Available in several paper weights, our 100% post-consumer recycled chipboard is a popular paper choice for letterpress printing. Thick and textured, chipboard is kraft brown and completely utilitarian: we’ve printed wedding invitations, business cards, letterpress broadsides, and more on this versatile stock. Today we’re sharing a few tips from designer Angelena Bruesewitz on how to design for chipboard, along with some of our favorite examples of letterpress printing on this popular paper.
Dark colors + bold lines are a great starting point.
Darker colors tend to be the easiest to work with when it comes to printing on chipboard – you’re sure to have contrast and legibility as long as your line weights are thick enough to be readable.
Tips for designing a low contrast piece.
If you’re looking to create a low-contrast piece, make sure your line weights are thick enough to be legible. We recently worked with Angelena to create the identity suite below, which included a double-sided gift card with metallic gold ink on the back. The piece required a second run on press to achieve the desired look, but the end result was a subtle bamboo forest with lots of intricate details.
Identity suite for The Wellness Tree, jobs #26310 + 24962, designed by Angelena Bruesewitz at the Dandelion Shoppe. 2.5″ x 3.5″ business cards and 5.5″ x 4.25″ note cards, printed in Pantone 1805U on 28pt chipboard. 5″ x 5″ double-sided gift certificates, printed on 60pt chipboard in Pantone 1805U on the front, with a double hit of 874U on the back.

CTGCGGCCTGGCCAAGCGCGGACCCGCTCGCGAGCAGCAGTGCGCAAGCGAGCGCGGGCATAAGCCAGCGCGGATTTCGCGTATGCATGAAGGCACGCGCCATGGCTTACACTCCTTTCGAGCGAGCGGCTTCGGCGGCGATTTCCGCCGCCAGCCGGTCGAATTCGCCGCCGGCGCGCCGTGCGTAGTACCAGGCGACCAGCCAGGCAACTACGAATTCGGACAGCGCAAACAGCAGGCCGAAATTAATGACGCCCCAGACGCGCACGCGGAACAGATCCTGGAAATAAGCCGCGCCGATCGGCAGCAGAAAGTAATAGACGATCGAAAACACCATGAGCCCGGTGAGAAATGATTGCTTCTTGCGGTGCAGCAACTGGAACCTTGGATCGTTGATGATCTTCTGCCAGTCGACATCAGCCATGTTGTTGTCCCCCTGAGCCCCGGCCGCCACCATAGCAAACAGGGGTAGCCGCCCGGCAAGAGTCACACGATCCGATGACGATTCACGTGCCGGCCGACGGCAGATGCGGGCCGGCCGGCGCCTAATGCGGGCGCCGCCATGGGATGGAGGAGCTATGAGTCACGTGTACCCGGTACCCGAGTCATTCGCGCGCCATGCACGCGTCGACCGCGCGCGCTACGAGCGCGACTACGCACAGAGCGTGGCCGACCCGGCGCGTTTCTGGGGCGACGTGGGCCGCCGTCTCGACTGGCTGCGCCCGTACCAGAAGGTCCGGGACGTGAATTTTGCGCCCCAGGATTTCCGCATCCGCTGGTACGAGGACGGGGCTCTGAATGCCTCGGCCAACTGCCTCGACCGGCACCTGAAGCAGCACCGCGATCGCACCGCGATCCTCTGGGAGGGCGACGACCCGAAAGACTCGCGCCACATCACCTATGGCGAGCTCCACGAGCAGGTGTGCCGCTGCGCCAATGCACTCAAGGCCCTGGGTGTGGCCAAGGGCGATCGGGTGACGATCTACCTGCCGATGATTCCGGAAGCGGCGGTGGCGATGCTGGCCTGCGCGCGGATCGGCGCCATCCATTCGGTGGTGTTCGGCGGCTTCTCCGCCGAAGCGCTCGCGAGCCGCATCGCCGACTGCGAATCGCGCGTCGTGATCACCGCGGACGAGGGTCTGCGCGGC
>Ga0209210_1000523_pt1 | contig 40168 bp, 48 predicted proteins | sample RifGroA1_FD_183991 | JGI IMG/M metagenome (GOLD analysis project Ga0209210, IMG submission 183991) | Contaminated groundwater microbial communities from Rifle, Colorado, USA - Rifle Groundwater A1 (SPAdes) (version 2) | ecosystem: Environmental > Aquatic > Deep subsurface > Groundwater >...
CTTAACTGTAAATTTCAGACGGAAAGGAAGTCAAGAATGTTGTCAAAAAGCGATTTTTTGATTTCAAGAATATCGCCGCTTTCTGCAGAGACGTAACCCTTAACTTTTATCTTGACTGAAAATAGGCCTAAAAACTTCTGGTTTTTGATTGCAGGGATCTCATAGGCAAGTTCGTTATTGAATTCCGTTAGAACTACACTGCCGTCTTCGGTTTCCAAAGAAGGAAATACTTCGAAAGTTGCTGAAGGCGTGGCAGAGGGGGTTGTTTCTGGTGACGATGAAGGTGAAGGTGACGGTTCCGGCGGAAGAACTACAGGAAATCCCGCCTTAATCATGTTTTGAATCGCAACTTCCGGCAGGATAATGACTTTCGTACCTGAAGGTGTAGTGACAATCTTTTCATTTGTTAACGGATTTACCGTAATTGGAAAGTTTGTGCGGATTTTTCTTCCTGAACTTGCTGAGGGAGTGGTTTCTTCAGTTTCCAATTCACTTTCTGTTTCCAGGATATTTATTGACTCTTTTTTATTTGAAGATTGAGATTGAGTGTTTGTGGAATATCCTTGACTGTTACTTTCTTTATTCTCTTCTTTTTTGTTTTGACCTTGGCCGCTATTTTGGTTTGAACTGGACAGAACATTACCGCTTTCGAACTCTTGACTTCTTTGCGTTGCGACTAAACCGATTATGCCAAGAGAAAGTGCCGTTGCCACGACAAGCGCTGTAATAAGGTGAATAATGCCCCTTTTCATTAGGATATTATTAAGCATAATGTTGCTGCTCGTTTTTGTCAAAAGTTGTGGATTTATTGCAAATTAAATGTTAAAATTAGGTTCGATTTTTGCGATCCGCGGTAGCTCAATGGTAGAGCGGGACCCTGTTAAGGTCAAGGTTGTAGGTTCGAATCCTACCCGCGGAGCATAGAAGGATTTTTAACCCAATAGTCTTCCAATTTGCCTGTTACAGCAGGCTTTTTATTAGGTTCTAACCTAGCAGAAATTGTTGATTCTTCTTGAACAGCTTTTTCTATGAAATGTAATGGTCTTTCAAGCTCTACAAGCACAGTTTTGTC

Keep the end use in mind.
When it comes to designing for chipboard and selecting colors and fonts to work with, keep your customer and the end result in mind. If you’re going for something rustic, Angelena recommends tone-on-tone. More fun and playful? Opt for lighter shades with more vibrancy to achieve the look. The earth tones used on the Bedford 234 business cards below matched the restaurant’s rustic, farm to table vibe perfectly.
Bedford 234 3.5” x 2″ business cards, job #26802. Designed by Sol Shim, printed in Pantone 161U + 021U on 28 pt chipboard.
If color accuracy is a priority, consider drawdowns or foil.
Just like printing on any other colored paper, color does shift on chipboard. If color accuracy is of the utmost importance for your clients, foil stamping may be a better choice than letterpress. Alternatively, we offer a drawdown service for $50 per color if you’d like a test run to see how your color would look on our chipboard.
Go a shade brighter to achieve richer colors.
Because ink colors may appear more dull or muted on chipboard, we recommend going a shade brighter in order to compensate for the difference.
Keep size and paper weight in mind.
When it comes to working with chipboard (or any thicker papers), be sure to check your margins when you’re designing – you’ll want to make sure your cards fit in your envelopes! Additionally, postage weights may increase when it comes to heavier paper stocks, so make sure your client is comfortable with any added costs. Lastly, when it comes to sizes and shapes: we’ve found that 60pt chipboard is too thick for die cutting (though we have had success with 40pt chipboard). If creating a unique shape is important, consider straight cuts – the save the date pictured below was trimmed on a regular cutter, but has the look of a die-cut shape.
Custom save the dates 3.25″ x 5.5″ luggage tag style, job #241166. Designed by Kristin at Reverie Made, printed in black ink on 28pt chipboard.
Our final piece of advice? Don’t be afraid! Experiment and have fun.